Thursday, 30 November 2006


We will be out all morning on Saturday (the girls' music school end-of-term concert) and I will be out all afternoon (the great decluttering exercise), leaving no time to cook. The alternative? A traditional Jewish Sabbath meal, cholent. Orthodox Jews do not cook between sunset on Friday evening and sunset on Saturday, so all Sabbath meals must be prepared in advance. Some are eaten cold, but this one is cooked slowly overnight. Just what I need - prepare on Friday, eat on Saturday ... and let Tevye savour one of the tastes of his childhood.

My standby Jewish cookery book (OK, my only Jewish cookery book - The Complete International Jewish Cookbook by Evelyn Rose) says about cholent that "this ancient Sabbath concoction is best defined as 'any dish that has the stamina to stand up to 24 hours in the oven' ". She also describes the origins of cholent:
The cholent ritual was an important part of Jewish life in the Polish villages of the nineteenth century. Each family would mark its pot with chalk, and tie it with string before sending it to be cooked in the baker's oven. It was a tragedy indeed if a child should drop the hot dish on the way home, and the whole village would give a spoonful to make up the family's meal. In those cholents, potatoes and 'kasha' (groats) were the main ingredients, with a good meat bone to help the flavour. But the richer communities, where kosher meat was more readily available, would put in a good chunk of boneless brisket or top rib. Jews who came to Britain in the latter years of the nineteenth century continued to make their cholent just as they had done in 'der heim', putting in butter beans or barley for variety, and topping the dish with a fluffy 'knaidel' or dumpling; they found it an ideal way of feeding their large families in the days when a joint, as we know it today, was beyond the finance of most immigrants. The cholent cooked to perfection in the coal oven, as it had done in the wood ovens of of Russia and Poland.
Ingredients (Serves 6)
1 lb butter (dried lima) beans (canned beans work fine if you prefer)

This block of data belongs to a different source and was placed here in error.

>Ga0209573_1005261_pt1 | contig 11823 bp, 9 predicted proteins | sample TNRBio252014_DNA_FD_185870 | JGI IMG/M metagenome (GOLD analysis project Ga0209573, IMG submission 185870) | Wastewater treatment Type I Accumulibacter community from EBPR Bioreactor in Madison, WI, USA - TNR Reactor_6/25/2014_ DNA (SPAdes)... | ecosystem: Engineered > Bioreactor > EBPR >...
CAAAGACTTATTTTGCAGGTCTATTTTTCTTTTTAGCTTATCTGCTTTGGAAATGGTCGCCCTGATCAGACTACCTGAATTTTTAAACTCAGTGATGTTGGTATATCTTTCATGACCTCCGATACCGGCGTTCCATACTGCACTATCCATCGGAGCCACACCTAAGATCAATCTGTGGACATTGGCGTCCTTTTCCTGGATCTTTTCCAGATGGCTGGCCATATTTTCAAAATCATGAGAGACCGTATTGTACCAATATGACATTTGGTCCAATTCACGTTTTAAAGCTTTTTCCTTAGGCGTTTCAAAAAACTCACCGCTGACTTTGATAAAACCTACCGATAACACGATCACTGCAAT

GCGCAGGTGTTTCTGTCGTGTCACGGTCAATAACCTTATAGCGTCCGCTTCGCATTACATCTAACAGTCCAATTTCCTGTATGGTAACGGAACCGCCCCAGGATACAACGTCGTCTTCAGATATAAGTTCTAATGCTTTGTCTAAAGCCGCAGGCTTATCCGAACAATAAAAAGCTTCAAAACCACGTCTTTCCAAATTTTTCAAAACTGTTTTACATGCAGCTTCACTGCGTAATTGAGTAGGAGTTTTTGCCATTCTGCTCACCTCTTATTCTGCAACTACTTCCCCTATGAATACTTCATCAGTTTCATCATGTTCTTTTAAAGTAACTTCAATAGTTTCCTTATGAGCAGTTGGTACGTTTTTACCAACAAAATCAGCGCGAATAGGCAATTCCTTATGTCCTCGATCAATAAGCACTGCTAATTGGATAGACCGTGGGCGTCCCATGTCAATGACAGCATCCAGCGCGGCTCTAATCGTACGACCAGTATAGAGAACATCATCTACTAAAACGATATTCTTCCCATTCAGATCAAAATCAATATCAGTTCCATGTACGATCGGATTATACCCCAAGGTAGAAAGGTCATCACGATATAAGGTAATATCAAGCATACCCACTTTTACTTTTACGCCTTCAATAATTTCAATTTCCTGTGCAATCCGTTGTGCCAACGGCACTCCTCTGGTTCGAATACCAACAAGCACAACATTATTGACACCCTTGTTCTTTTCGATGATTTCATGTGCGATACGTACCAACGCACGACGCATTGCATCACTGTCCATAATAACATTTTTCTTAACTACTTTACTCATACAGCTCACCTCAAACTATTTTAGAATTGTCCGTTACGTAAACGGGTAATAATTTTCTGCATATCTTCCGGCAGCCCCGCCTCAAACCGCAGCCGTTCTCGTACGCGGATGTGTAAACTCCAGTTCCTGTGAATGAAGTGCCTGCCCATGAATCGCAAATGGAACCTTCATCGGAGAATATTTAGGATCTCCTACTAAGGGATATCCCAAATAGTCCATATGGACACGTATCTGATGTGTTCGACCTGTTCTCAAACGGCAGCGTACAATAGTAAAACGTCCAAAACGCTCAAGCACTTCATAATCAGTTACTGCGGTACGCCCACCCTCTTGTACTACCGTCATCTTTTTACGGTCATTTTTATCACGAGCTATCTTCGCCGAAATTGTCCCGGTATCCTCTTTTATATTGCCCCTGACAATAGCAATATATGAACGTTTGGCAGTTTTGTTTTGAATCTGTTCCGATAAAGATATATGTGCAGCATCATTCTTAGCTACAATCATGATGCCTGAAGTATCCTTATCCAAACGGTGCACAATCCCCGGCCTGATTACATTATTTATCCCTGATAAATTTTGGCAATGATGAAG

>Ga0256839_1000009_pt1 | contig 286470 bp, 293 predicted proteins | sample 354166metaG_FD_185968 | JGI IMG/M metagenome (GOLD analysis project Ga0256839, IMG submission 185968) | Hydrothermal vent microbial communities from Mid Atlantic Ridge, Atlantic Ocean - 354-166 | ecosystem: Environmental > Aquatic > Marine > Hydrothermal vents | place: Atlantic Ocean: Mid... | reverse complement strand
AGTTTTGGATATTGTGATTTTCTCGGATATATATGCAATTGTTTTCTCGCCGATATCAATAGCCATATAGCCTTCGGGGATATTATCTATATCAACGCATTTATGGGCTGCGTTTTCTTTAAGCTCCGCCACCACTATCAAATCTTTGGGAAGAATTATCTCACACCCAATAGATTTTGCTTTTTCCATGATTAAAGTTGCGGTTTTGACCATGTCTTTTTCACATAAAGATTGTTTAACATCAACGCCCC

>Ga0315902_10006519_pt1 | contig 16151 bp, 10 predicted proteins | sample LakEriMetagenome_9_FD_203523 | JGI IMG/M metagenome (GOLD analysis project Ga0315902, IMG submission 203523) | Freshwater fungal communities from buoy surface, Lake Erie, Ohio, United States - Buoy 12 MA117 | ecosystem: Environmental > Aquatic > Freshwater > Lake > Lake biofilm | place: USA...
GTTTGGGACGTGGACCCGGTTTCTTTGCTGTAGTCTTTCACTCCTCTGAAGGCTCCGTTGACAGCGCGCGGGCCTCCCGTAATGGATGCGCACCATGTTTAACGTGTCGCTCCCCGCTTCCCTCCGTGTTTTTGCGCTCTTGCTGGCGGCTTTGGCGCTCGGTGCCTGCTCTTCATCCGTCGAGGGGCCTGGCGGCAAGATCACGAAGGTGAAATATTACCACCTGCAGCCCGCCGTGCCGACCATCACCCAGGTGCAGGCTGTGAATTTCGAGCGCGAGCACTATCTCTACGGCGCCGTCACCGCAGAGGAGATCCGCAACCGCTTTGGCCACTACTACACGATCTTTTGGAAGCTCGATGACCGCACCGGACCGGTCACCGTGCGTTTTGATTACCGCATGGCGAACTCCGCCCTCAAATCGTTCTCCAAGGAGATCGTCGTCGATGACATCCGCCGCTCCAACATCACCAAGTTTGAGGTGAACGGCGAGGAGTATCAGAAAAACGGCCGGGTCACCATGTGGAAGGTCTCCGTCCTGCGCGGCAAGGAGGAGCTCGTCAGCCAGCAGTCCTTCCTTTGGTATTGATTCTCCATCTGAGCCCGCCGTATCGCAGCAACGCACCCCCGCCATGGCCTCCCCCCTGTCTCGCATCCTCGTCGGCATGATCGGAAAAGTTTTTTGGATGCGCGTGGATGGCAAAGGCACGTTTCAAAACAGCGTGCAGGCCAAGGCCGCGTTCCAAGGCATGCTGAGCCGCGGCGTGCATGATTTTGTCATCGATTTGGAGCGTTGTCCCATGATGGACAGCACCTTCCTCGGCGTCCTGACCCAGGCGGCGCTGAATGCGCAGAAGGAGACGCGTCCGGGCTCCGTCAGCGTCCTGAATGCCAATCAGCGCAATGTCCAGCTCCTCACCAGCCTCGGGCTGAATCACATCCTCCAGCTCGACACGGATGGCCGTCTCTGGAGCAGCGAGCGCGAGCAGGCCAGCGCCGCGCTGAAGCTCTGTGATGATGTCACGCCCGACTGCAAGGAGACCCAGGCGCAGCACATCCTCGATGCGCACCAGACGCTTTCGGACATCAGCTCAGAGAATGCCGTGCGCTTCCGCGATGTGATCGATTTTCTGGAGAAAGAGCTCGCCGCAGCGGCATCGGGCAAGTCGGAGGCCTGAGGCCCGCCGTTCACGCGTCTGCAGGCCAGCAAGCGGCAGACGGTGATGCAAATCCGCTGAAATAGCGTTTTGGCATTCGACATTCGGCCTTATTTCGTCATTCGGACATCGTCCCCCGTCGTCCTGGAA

3 lb piece of boneless brisket
Salt,pepper, paprika and ginger
2 tablespoons chicken fat; or 2 oz (¼ cup) margarine
3 sliced onions
1 clove garlic, crushed (I omit the garlic)
1 bayleaf
6 peeled whole potatoes (I prefer them cut into chunks)

Soak the butter (lima) beans in water to cover overnight, drain well.
Rub the brisket with the salt, pepper, paprika and ginger, then brown quickly in the fat or margarine, together with the onions and garlic.
Put in a deep earthenware casserole (a hot-pot dish or Dutch oven is ideal).
Add the bayleaf, drained soaked beans, and the potatoes or barley.
Cover with boiling water, cover the dish and put in oven at Gas Mk 5 / 400 deg F / 200 deg C for 30 minutes or until contents start to bubble.
Turn heat down to Gas Mk ½ / 250 deg F / 130 deg C and leave overnight.
Serve for lunch the next day.

As our gas oven has been behaving erratically recently (putting itself out, but for some unknown reason only when Tevye cooks Sunday lunch - so far it has behaved itself perfectly for me!) I'm going to try using the crockpot instead. I'm thinking that an hour or so on high followed by a long, slow simmer on low should work nicely. [Edited to add: The crockpot did the job fine. I checked it in the morning, added some extra seasoning and adjusted the temperature (my slow cooker cooks ridiculously slowly on low, so I boosted it with an extra couple of hours on high). I also thickened the liquid by adding a little cornflour dissolved in cold water.]

The end result is meat that is falling-apart tender, with potatoes and beans so thoroughly soaked in the juices that they turn a deep orange colour right through. More winter comfort food!

Mustn't forget to put those beans in to soak tonight ...


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